What will we be praying at Mass? The presidential prayers - propers
Four times during the Mass, the priest, who presides over the assembly in the person of Christ, addresses God in the name of all those present. We call these the presidential prayers because they are voiced by the presider. (GIRM 30) Foremost among these is the Eucharistic Prayer, but three other orations (ora, “to pray”) are offered that are proper to the Mass – that is, they are particular to the liturgical day or rite.
We encounter the first one at the conclusion of the introductory rites.First, the priest says “Let us pray” and in the silence that follows, we focus on the fact that we are in God’s presence and call to mind all the intentions we may bring before the Lord this day. Then the priest begins the opening prayer, or the collect,”so called because it “gathers together” the silent intentions of the faithful. (GIRM 54)
Like all Roman Rite prayers, it is marked with noble simplicity and clarity of expression. The collect concisely expresses the character of this particular celebration. It has three major parts – the address(“Heavenly Father,” “Almighty God”), the petition (“Grant that we may …) and the conclusion, which acknowledges the mediation of Christ. The conclusion changes depending on the rest of the prayer.
• If the prayer is addressed to God, it will conclude with “Through our Lord Jesus Christ, your Son, who lives and reigns with you in the unity of the Holy Spirit, God forever and ever.
• If the prayer is directed to the Father, but the Son is mentioned as the end: “who lives and reigns with you and the Holy Spirit, God, forever and ever.”
• On the rare occasions when it is directed to the Son, the prayer ends with “You live and reign with God the Father, in the unity of the Holy Spirit, God forever and ever.”
In the current translation, we hear the phrase “We ask this through …” But there are no words for “we ask this”in the Latin original, so in the new translation, the priest will merely say “Through Christ our Lord …”
We make the prayer our own by responding “Amen.” This is a great Aramaic word. It sounds the same in Latin. It means “so be it” or “it is so.” With this word, we assent to what is true. (cf. Deut 27:15; 1 Cor 14:16)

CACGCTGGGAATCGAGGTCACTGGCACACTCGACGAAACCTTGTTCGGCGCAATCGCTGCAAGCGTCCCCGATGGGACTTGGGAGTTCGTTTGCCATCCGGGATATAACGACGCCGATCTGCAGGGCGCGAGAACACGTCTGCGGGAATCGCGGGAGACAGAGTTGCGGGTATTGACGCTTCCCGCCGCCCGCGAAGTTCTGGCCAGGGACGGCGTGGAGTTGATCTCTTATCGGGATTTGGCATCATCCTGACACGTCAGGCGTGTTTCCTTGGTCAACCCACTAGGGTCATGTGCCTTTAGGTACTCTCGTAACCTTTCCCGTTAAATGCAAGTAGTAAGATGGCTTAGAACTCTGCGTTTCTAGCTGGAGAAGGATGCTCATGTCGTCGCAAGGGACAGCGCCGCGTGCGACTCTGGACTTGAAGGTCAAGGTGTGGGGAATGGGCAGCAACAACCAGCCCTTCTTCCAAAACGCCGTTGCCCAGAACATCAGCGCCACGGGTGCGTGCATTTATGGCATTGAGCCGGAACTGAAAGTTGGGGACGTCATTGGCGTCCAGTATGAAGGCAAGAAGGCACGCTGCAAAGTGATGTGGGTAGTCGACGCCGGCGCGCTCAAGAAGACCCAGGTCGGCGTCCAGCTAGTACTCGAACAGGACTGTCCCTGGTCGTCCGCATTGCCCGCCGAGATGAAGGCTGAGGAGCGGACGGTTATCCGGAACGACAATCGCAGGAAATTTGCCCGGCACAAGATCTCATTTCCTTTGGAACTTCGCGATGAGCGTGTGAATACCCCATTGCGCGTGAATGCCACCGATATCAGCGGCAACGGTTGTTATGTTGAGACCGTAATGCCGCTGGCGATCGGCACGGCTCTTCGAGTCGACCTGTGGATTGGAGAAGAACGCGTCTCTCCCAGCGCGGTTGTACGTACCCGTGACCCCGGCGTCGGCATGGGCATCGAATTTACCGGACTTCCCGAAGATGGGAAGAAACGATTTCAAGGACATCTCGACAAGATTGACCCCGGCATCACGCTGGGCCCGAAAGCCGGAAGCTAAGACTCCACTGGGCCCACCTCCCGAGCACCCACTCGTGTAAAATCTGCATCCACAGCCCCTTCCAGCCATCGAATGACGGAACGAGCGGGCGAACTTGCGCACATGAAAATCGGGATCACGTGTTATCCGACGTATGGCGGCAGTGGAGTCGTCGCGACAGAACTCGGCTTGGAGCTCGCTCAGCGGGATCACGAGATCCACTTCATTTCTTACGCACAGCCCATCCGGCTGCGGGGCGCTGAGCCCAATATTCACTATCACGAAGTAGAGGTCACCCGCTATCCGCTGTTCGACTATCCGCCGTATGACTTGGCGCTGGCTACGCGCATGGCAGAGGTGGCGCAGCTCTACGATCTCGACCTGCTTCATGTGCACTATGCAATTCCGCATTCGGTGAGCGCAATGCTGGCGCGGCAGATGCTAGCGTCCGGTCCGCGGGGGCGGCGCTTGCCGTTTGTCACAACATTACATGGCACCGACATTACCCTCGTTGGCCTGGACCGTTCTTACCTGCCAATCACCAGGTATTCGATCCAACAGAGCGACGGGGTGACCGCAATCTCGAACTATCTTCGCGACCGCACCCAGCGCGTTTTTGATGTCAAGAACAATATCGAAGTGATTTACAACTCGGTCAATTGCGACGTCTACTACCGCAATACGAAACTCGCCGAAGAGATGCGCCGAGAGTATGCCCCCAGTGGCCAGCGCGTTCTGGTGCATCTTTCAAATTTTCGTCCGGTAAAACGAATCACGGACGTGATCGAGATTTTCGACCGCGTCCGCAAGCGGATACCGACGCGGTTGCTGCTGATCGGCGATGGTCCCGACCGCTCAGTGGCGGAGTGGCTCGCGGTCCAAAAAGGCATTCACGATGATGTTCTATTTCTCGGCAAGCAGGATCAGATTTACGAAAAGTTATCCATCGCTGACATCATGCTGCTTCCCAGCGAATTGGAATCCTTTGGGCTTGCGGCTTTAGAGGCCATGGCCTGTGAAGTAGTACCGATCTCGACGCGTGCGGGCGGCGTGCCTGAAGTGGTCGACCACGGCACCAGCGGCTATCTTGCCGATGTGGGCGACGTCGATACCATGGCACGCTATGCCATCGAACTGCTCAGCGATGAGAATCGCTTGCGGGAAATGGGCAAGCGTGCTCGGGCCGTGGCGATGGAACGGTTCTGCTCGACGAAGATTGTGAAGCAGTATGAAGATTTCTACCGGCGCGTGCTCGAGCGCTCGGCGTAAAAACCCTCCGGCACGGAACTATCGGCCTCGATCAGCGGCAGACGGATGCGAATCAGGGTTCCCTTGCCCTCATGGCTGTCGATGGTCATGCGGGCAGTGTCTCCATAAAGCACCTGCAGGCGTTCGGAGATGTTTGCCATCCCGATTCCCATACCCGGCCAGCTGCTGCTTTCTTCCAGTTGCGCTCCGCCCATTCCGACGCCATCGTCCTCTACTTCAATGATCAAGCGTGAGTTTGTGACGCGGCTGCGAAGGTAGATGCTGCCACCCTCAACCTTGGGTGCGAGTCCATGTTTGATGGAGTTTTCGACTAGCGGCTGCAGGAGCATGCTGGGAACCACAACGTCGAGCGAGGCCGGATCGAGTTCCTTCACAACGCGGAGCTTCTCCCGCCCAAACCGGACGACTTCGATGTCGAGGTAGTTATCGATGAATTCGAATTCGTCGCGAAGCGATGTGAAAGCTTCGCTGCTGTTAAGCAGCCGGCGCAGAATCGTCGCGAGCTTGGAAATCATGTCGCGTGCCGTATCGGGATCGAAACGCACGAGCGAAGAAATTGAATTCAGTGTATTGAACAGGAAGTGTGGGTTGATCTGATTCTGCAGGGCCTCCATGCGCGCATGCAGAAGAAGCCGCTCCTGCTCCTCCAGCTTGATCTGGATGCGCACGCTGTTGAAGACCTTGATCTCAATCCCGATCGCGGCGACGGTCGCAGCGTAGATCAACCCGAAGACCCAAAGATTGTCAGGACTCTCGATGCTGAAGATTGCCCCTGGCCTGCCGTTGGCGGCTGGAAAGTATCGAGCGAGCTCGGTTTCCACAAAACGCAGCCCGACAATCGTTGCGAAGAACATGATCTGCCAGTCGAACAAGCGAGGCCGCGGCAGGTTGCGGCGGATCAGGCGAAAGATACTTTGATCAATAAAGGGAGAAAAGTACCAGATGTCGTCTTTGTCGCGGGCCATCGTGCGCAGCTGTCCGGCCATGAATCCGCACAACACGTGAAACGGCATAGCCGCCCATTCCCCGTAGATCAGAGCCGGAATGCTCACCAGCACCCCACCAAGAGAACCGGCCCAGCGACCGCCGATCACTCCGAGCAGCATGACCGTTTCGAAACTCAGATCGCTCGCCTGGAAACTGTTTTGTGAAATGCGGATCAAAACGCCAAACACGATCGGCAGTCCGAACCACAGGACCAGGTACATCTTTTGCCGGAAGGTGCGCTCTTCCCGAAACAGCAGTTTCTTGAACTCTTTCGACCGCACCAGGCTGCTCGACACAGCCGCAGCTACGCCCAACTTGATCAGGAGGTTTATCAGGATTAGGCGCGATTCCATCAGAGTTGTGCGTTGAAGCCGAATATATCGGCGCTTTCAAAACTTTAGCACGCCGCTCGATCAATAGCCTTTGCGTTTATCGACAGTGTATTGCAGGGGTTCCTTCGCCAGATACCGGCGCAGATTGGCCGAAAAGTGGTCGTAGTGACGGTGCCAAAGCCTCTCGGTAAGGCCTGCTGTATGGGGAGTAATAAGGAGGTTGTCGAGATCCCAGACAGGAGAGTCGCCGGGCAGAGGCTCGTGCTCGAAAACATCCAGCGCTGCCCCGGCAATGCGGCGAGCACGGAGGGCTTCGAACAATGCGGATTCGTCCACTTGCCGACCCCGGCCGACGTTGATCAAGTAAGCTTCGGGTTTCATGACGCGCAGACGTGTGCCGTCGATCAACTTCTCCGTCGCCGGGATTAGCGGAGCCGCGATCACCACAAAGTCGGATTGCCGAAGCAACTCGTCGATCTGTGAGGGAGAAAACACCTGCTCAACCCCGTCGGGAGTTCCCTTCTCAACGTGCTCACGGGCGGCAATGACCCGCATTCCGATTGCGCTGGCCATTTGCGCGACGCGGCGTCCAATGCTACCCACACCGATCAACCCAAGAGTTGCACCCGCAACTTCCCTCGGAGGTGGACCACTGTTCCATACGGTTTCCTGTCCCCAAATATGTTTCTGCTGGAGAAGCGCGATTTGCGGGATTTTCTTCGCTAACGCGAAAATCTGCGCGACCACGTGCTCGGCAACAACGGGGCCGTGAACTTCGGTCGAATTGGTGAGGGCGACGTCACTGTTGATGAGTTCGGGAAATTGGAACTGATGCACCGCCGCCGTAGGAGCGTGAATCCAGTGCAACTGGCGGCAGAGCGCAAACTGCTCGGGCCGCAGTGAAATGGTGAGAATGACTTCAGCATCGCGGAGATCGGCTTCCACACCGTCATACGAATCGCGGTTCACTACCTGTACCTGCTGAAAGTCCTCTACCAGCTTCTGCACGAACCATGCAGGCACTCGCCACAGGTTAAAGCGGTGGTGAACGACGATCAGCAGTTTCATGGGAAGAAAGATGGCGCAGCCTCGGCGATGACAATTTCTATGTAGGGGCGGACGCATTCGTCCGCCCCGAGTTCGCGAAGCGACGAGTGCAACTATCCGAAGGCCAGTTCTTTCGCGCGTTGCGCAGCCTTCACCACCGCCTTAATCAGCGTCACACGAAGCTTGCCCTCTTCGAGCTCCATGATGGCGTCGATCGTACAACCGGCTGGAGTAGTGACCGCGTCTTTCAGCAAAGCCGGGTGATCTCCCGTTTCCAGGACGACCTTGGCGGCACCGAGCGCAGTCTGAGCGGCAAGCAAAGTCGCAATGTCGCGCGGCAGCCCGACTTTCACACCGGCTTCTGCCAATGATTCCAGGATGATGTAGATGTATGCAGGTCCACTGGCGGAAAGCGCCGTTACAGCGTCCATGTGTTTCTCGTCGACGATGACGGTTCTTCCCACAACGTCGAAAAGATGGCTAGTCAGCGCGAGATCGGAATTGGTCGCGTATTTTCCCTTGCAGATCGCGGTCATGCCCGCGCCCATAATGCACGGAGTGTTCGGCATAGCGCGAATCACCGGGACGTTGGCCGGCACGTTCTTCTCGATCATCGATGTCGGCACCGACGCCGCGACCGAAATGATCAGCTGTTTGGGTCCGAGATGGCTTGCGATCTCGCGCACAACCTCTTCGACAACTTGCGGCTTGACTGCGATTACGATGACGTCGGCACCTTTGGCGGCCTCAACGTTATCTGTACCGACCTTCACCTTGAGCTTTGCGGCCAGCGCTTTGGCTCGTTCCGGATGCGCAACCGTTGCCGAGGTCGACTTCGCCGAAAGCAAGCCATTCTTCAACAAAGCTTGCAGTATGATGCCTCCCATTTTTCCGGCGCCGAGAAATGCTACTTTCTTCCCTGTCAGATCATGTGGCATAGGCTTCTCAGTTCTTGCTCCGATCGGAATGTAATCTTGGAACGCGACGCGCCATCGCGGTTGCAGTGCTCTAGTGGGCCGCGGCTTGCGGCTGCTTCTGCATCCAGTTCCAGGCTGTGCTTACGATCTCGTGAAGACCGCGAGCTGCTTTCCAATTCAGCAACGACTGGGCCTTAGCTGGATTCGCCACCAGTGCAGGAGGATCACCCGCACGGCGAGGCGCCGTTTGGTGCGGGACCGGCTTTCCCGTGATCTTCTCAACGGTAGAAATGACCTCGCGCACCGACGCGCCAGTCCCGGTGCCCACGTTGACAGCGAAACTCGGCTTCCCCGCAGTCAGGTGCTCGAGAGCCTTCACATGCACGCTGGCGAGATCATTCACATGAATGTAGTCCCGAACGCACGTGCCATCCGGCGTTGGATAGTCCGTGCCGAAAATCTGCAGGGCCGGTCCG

Prayer over the offerings
At the beginning of the Liturgy of the Eucharist, the gifts of bread and wine are brought forward. After they have been placed on the altar and the accompanying rites completed, the priest invites us to pray that these gifts may be acceptable to the Father. He then prays the prayer over the offerings. (GIRM 77)
There is evidence that the Church has prayed a prayer over the gifts since the 11th century. For many centuries, the prayer was recited quietly and was called “the secret.”But in the reforms of Vatican II, the name of the prayer and its manner of recitation were restored.
In the Mass, only one prayer over the offerings is said and it ends with the shorter conclusion: “Through Christ our Lord.” Again, if Jesus has been mentioned in the prayer, the conclusion changes. As before, the people unite themselves to the entreaty and make the prayer their own with the acclamation, “Amen.”
The prayer after Communion
After the distribution of Communion, the people pray together silently or sing a hymn of thanksgiving. (GIRM 164) “To bring to completion the prayer of the people of God, and also to conclude the entire Communion rite, the priest says the prayer after Communion, in which he prays forthe fruit of the mystery just celebrated. (GIRM 89) He uses the shorter conclusion “Through Christ our Lord.” Again, this will vary depending on the totality of the text. We affirm the prayer with our “Amen.”
These prayers have a rich history and are part of the rich heritage of the Church. All of them have undergone a new translation so we may hear a phrase that is new to us. Listen attentively to the rich theology they contain and to the petitions that they address to the Father. Then give the prayer a sincere and hearty “Amen.”